Institutional Learning Outcomes

Institutional Learning Outcomes (ILOs) include the knowledge, skills and competencies embedded within every aspect of the college to inspire and enhance each student’s transferable learning skills. The ILOs represent the broad categories of competence that enable students to be successful in further education, careers, as citizens and in their personal lives. They are: 

Communication Skills – Students will effectively express and exchange ideas through listening, speaking, reading, writing and other modes of interpersonal expression.

  • Create a written summary of the main ideas extracted from information gathered.
  • Effectively organize communications, ensuring there is a clear introduction and conclusion, the content is well-sequenced and there are appropriate transitions.
  • Know and use active listening skills.
  • Make effective presentation, formatting and stylistic choices when developing a communication.
  • Translate or explain what written information means and/or how it can be used.
  • Understand the role of context, audience and purpose when developing a communication.
  • Use appropriate posture, gestures, eye contact and vocal expressiveness to effectively communicate information.
  • Use high-quality, credible, relevant sources to support writing.
  • Use visual representations such as graphs, charts or graphics to enhance the meaning of the message that is being communicated.
  • When communicating, use language that is appropriate to the audience.

Critical Thinking Skills – Students will be able to gather and synthesize relevant information, evaluate alternatives and implement creative and effective solutions.

  • Clearly and completely state and describe a problem/issue.
  • Consider the context, costs, benefits and consequences of potential solutions to problems or issues.
  • Create and/or organize data and information into meaningful patterns in order to interpret and draw inferences from it.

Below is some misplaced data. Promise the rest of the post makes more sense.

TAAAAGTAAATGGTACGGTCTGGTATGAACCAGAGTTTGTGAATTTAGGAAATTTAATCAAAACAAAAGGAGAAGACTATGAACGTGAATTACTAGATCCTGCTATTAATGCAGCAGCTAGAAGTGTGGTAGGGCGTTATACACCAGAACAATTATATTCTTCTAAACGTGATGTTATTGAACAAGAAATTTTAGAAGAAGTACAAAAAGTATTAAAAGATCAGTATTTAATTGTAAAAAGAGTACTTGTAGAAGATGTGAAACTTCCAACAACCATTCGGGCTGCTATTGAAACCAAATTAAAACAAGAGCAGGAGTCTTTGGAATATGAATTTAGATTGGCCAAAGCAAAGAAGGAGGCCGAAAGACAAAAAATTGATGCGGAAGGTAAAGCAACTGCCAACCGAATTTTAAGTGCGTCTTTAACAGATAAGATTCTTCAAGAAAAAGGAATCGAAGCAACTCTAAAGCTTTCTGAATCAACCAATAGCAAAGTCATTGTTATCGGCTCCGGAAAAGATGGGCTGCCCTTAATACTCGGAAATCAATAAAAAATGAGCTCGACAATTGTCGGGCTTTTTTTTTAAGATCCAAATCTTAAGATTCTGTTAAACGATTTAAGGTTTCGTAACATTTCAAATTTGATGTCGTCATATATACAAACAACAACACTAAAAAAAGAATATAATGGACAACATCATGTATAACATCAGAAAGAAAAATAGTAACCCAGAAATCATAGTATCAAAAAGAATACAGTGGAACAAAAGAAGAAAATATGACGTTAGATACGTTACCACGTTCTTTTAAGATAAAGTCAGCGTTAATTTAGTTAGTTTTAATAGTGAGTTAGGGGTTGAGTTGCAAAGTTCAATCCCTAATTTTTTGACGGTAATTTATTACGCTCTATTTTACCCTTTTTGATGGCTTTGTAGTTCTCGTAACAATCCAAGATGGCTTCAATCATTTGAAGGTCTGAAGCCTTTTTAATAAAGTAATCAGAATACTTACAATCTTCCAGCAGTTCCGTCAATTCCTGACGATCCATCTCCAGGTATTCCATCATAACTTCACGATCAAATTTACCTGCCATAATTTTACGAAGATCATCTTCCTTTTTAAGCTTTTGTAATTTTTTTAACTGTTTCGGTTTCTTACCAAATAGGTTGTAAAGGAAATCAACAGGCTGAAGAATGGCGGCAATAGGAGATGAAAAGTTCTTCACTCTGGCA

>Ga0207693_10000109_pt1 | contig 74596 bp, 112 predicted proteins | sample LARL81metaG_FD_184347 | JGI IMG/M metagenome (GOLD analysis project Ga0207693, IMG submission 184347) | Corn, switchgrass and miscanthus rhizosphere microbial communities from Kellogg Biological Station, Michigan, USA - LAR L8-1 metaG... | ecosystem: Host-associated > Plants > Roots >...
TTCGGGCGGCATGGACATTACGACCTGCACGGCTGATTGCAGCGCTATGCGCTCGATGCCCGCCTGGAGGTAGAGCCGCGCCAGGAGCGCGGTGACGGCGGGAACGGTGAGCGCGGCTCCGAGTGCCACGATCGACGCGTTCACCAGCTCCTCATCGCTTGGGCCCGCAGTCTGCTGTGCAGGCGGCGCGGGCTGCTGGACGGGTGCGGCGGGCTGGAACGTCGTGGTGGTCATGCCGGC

• Develop a plan to implement a solution to a problem or issue.
  • Evaluate information to identify limitations and biases.
  • Identify quality sources for data and information pertinent to a problem or issue being examined.
  • Identify the best solution to a problem or issue.
  • Use creativity and alternative thinking to brainstorm new ideas and possible solutions to problems or issues.
  • Use rules or frameworks to provide context for and understand problems or issues.
  • Use well-designed search strategies to gather data and information.

​​​​​​​Social Responsibility Skills – Students will be prepared to practice community engagement that addresses environmental responsibility, social justice and cultural diversity.

  • Articulate the importance of and how to find opportunities to volunteer/serve in the community.
  • Describe how knowledge and learning from the academic study/field/discipline relates to one’s participation in civic life, politics and government.
  • Describe the ethical and legal restrictions on the use of recorded, published and/or confidential materials, proprietary information and intellectual property.
  • Describe the key elements of citizenship.
  • Discuss how communities, countries or cultures differ in their values, politics, communication styles, beliefs and practices. 
  • Identify concerns, issues or problems about the local community.
  • Identify ethical dilemmas associated with environmental, social or cultural issues.
  • Understand that there are different perspectives on community, national and international issues. 
  • Understand the laws, regulations, institutional policies and etiquette related to the access and use of information resources. 
  • Use reflection to examine personal beliefs and values and identify their origins and potential biases.

​​​​​​​Personal Responsibility Skills – Students will become independent learners who understand and express the lifelong skills necessary for physical, social, economic, mental and emotional health.

  • Adapt to change by developing new ideas or finding improved ways of doing things.
  • Articulate views through persuasive argument.
  • Complete work accurately, with attention to detail. 
  • Develop specific goals and plans to prioritize, organize and accomplish work.
  • Give and receive constructive feedback.  
  • Make connections between academic learning at GRCC and the knowledge and skills necessary for careers of interest.
  • Make informed and effective decisions about personal finances. 
  • Make informed decisions about personal wellness (see institutional definition of wellness).
  • Manage time effectively.
  • Work well in teams and with others.

​​​​​​​Student achievement of ILOs is assessed within their programs, courses and co-curricular experiences. The results of those assessments are used to improve the learning experiences at GRCC. Click here to learn more about assessment of student learning.